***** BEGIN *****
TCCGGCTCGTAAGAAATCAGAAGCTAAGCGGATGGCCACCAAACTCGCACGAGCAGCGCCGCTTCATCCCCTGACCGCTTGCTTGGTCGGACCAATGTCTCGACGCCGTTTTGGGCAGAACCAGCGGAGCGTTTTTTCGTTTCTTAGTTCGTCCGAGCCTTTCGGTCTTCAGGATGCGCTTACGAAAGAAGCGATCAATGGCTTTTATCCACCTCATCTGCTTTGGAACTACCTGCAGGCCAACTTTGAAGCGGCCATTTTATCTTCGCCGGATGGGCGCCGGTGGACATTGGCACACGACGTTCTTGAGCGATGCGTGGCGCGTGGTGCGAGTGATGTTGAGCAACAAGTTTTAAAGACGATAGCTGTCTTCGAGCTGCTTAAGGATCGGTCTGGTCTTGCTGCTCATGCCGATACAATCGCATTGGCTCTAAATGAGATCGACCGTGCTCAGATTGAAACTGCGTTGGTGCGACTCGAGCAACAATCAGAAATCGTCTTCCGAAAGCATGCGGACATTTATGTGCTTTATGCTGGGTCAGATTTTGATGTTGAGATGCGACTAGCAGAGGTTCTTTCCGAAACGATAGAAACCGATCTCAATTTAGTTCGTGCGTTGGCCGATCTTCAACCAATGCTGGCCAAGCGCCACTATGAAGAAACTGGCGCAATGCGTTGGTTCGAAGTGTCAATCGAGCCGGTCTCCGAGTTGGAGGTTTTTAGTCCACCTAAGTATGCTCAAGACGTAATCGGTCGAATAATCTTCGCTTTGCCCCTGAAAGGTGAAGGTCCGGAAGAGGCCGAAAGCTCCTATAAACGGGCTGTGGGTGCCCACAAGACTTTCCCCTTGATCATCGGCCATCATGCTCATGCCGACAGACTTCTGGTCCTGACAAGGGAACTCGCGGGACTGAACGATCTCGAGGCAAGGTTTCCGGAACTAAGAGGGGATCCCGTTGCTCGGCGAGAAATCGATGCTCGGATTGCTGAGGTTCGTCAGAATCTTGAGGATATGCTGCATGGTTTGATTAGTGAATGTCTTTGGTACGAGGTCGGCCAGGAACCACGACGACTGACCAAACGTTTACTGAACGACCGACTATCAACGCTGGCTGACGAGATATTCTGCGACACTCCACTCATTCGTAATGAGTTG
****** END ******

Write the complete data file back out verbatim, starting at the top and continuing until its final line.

TCCGGCTCGTAAGAAATCAGAAGCTAAGCGGATGGCCACCAAACTCGCACGAGCAGCGCCGCTTCATCCCCTGACCGCTTGCTTGGTCGGACCAATGTCTCGACGCCGTTTTGGGCAGAACCAGCGGAGCGTTTTTTCGTTTCTTAGTTCGTCCGAGCCTTTCGGTCTTCAGGATGCGCTTACGAAAGAAGCGATCAATGGCTTTTATCCACCTCATCTGCTTTGGAACTACCTGCAGGCCAACTTTGAAGCGGCCATTTTATCTTCGCCGGATGGGCGCCGGTGGACATTGGCACACGACGTTCTTGAGCGATGCGTGGCGCGTGGTGCGAGTGATGTTGAGCAACAAGTTTTAAAGACGATAGCTGTCTTCGAGCTGCTTAAGGATCGGTCTGGTCTTGCTGCTCATGCCGATACAATCGCATTGGCTCTAAATGAGATCGACCGTGCTCAGATTGAAACTGCGTTGGTGCGACTCGAGCAACAATCAGAAATCGTCTTCCGAAAGCATGCGGACATTTATGTGCTTTATGCTGGGTCAGATTTTGATGTTGAGATGCGACTAGCAGAGGTTCTTTCCGAAACGATAGAAACCGATCTCAATTTAGTTCGTGCGTTGGCCGATCTTCAACCAATGCTGGCCAAGCGCCACTATGAAGAAACTGGCGCAATGCGTTGGTTCGAAGTGTCAATCGAGCCGGTCTCCGAGTTGGAGGTTTTTAGTCCACCTAAGTATGCTCAAGACGTAATCGGTCGAATAATCTTCGCTTTGCCCCTGAAAGGTGAAGGTCCGGAAGAGGCCGAAAGCTCCTATAAACGGGCTGTGGGTGCCCACAAGACTTTCCCCTTGATCATCGGCCATCATGCTCATGCCGACAGACTTCTGGTCCTGACAAGGGAACTCGCGGGACTGAACGATCTCGAGGCAAGGTTTCCGGAACTAAGAGGGGATCCCGTTGCTCGGCGAGAAATCGATGCTCGGATTGCTGAGGTTCGTCAGAATCTTGAGGATATGCTGCATGGTTTGATTAGTGAATGTCTTTGGTACGAGGTCGGCCAGGAACCACGACGACTGACCAAACGTTTACTGAACGACCGACTATCAACGCTGGCTGACGAGATATTCTGCGACACTCCACTCATTCGTAATGAGTTG